What good is a threat if the horse is dead? Why does the thought make us laugh? Genuine humor is rooted in reality. And this piece of sage wisdom brings humor to reality. How often do we find ourselves riding the dead horse? We see it in politics, government, and our personal lives. And the most unfortunate place we see this error is in the Church!
Church: The Horse is Dead
To be sure, the Church is not dead. But can we say the same for our methods? Our methods are often the dead horses we ride. We can be shining examples of the classic definition of insanity:
Doing the same thing over again expecting a different result!
It’s possible to give statistics to prove this point. What I’d rather do is show you some people who realized the horse is dead. They didn’t keep doing the same old thing. Thinking outside the box can lead to an innnovative, workable solution. But the solution is never to:
- Train the horse
- Threaten the horse
- Feed the horse better
- Buy a better saddle
If The Horse Is Dead: Innovate
I shared a post about the mission efforts of a persecuted church. That came to mind when I saw the following post on Christianity Today. I don’t know enough about this very innovative attempt to evangelize a city. But as I read the piece, I thought of three things:
- Too many Christians would resist this idea
- These guys should be encouraged for dismounting the dead horse (traditional methods)
- We need to pray for people willing to innovate
Why the last item? There are two reasons. First, we need only look around us to see we have not been very effective at being salt and light. Second, if we are to meet our mission of making disciples, things must change. What we have been doing isn’t working very well. If horse is dead…dismount!!!
If we try something different, and it doesn’t work, then we need to be willing to call it ‘research‘ and move to the next idea. Edison documented thousands of ways NOT to make a light bulb before he found the idea that worked! Our message can never change because it is the Gospel. But how we engage our culture with that message must change.
Take a look at the piece linked below. It will challenge you. If they post updates on future progress, I’ll try to alert you. While that might be interesting, the more important thing is this: What dead horses do you need to leave behind?
Soli Deo Gloria!
How Uncensored Storytelling Helped Cincinnati Churchgoers to See Their Real Neighbors
It may sound like the beginning of an off-color joke, but it’s a serious question that the co-founders of Cincy Stories can answer, because they’ve met each of them.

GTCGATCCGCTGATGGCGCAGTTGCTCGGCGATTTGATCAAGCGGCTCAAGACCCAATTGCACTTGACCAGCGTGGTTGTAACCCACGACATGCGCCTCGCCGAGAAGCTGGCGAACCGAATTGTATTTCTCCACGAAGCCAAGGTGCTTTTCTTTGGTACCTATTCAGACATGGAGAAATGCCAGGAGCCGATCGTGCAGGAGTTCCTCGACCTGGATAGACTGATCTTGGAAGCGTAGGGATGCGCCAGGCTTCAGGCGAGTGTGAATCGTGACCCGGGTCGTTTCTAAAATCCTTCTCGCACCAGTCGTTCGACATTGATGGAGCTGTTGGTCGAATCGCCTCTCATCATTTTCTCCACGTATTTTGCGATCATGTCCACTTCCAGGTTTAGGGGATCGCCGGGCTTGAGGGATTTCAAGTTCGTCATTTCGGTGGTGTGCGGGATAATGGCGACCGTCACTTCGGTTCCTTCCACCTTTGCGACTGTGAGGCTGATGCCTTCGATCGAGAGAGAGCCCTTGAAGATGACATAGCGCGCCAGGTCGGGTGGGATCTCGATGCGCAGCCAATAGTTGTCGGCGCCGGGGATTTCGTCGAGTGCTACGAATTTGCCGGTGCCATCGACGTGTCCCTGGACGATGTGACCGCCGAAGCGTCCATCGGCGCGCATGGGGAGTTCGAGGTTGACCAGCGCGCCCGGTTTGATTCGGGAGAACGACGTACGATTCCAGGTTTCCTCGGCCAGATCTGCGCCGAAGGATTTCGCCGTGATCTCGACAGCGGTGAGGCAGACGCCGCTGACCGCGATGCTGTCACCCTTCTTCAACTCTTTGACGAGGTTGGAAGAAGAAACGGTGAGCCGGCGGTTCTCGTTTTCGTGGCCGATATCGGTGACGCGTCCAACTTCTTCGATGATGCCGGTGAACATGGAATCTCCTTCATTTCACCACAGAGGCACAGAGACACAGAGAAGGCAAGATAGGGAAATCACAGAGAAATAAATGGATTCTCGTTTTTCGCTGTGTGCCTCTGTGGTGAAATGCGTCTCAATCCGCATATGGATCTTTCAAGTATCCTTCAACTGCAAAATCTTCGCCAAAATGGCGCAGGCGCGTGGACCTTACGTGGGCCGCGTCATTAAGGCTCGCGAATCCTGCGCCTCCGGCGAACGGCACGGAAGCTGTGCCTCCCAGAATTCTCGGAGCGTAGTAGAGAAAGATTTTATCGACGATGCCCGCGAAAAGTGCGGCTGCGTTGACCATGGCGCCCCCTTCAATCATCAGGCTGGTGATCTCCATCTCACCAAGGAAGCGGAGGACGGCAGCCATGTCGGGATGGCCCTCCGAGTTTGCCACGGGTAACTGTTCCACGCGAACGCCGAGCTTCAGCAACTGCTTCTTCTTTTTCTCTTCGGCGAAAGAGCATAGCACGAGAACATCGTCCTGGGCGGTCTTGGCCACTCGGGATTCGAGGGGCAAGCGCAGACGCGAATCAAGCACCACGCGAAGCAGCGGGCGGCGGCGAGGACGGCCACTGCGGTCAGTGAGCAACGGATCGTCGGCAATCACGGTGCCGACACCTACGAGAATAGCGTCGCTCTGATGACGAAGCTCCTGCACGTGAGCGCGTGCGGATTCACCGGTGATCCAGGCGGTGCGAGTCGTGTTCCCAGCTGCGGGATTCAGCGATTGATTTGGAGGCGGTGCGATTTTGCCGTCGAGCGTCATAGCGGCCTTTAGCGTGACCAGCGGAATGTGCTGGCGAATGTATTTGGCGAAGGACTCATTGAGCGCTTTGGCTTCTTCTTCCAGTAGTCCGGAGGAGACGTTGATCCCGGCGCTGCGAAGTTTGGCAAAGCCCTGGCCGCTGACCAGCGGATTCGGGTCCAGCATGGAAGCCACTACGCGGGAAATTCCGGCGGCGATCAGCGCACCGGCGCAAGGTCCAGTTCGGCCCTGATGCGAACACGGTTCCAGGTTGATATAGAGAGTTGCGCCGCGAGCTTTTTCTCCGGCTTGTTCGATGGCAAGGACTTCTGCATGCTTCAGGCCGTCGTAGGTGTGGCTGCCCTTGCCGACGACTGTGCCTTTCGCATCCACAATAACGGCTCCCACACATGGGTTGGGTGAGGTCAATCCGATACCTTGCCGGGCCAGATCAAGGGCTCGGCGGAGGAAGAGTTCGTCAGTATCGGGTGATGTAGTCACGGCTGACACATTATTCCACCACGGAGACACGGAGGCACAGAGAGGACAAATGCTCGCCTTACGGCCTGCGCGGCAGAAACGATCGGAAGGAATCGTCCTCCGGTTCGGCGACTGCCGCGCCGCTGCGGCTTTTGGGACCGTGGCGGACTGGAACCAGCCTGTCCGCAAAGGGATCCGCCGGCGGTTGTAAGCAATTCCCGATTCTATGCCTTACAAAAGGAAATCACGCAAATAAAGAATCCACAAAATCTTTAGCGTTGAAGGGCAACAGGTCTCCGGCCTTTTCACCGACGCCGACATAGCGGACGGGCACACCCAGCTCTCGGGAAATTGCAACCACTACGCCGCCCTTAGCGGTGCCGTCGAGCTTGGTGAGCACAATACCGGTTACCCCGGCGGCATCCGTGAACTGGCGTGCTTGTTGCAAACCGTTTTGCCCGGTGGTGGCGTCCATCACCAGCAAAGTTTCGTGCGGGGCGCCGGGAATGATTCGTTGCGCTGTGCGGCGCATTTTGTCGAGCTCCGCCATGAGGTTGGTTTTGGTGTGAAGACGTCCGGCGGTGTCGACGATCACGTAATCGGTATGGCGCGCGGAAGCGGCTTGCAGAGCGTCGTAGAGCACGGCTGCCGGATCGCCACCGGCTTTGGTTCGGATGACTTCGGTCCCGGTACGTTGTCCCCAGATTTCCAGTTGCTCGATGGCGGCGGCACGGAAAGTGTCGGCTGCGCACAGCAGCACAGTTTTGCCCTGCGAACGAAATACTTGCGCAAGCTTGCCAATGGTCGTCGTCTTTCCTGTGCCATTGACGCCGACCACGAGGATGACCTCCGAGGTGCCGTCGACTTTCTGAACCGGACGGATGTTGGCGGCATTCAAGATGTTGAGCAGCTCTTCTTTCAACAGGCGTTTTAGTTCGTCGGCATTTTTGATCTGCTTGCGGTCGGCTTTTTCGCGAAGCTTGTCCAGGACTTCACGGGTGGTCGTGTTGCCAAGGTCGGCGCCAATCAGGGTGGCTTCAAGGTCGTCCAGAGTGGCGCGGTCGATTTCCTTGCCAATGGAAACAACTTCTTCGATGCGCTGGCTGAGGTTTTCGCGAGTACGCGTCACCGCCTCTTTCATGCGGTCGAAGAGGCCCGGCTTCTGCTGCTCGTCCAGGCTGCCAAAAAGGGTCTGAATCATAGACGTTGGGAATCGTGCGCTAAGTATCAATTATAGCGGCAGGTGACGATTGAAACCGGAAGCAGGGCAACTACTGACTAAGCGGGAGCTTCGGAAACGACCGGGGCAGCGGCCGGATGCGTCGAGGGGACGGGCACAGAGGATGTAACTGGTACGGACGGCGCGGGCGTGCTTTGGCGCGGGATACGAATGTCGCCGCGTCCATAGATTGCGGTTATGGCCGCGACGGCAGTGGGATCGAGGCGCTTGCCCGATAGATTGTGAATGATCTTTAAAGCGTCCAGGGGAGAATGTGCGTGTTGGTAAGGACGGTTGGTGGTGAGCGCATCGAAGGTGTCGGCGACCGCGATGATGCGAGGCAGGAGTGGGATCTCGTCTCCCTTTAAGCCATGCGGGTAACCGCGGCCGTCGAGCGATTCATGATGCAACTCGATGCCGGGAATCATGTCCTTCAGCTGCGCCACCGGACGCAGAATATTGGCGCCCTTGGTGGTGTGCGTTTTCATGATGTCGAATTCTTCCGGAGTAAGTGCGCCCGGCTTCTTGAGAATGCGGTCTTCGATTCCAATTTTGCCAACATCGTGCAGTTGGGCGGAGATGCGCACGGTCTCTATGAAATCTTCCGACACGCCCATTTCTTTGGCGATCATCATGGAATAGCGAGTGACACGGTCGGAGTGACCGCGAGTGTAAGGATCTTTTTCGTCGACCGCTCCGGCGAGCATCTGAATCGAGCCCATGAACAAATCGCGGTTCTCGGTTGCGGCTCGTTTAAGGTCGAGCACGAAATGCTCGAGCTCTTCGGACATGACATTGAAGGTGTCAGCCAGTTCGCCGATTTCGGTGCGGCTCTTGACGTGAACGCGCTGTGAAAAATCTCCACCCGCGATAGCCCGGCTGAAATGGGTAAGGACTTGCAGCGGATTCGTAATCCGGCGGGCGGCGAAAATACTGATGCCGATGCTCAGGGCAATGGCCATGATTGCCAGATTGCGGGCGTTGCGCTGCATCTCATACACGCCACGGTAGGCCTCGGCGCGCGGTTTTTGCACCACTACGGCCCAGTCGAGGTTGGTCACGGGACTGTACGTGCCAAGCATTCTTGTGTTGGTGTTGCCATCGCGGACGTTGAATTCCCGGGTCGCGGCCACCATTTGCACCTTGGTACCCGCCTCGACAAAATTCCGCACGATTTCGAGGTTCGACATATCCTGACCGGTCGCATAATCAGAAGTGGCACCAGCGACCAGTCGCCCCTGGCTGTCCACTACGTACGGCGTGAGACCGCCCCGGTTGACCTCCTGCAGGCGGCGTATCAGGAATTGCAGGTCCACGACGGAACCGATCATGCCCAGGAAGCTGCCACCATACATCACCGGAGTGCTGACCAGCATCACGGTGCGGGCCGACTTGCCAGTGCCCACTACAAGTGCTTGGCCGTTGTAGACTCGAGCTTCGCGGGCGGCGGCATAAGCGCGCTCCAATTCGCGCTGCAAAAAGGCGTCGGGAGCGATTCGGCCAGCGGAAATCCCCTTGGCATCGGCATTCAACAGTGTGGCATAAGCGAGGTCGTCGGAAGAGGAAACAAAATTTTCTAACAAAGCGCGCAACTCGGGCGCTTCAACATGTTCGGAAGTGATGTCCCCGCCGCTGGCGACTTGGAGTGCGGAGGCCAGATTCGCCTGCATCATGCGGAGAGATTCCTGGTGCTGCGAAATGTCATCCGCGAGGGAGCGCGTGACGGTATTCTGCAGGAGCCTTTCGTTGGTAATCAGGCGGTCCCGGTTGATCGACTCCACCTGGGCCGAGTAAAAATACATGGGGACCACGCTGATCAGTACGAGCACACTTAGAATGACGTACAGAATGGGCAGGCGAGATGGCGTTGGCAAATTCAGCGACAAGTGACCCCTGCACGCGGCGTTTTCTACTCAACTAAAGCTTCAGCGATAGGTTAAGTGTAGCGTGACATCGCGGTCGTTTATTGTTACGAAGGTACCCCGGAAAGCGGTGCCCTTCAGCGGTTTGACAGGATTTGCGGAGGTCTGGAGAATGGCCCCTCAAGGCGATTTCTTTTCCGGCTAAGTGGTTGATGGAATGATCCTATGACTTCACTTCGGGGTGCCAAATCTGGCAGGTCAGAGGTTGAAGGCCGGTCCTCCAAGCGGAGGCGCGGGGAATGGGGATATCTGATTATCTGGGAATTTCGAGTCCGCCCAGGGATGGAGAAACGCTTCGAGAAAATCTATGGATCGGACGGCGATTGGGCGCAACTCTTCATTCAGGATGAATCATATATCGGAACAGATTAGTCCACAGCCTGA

Executive Director Shawn Braley and Creative Director Chris Ashwell know that these people—with such diverse interests and backgrounds—share geographical space in central Cincinnati. That’s not where their connections end, however: They all have stories to tell and much to learn from one another.
The idea of a storytelling event series began in November 2014, when Braley, a non-denominational pastor, was brainstorming about connecting with his unchurched or “de-churched” neighbors. He knew they wouldn’t be interested in any religious activities hosted by Sanctuary Over the Rhine, a church plant Braley co-leads. He would have to find another way, and it might not look like anything he’d ever seen a church do.
Braley said listening to StoryCorps and The Moth podcasts—hearing strangers’ stories that caused him to empathize with those whose lives looked much different from his—inspired him to consider another approach to community building and outreach. Braley and Greg Knake, a fellow leader at Sanctuary OTR, hosted the first Cincy Stories live event at a nearby pub on February 3, 2015. That night, Knake and Braley saw potential in recording and sharing the stories from the stage. That’s how Ashwell got involved.
At the time, Braley worked at a restaurant with Ashwell, but they didn’t spend time together outside of work. That changed when Braley asked if Ashwell would be interested in filming one of the events. Soon after, the group began asking how these life stories might generate interest and affect change in their community.
‘You Still Let Me Tell My Story?’
In 19 months, Cincy Stories has expanded far beyond their expectations. They now host a website and YouTube channel with archived footage of live events and stories produced from individual interviews. In June 2016, with the help of a grant from a local foundation, Cincy Stories opened an interactive story gallery at a newly remodeled storefront in the Trevarren Flats development in Walnut Hills. Through various media, the space showcases stories of the people who live and work in the neighborhood, and it also houses a “story booth” for recording. Visitors can drop in for free coffee, water, air conditioning, and conversation. On occasion, Cincy Stories partners with local vendors to provide free meals, and periodically they host listening events. (link to remainder of article)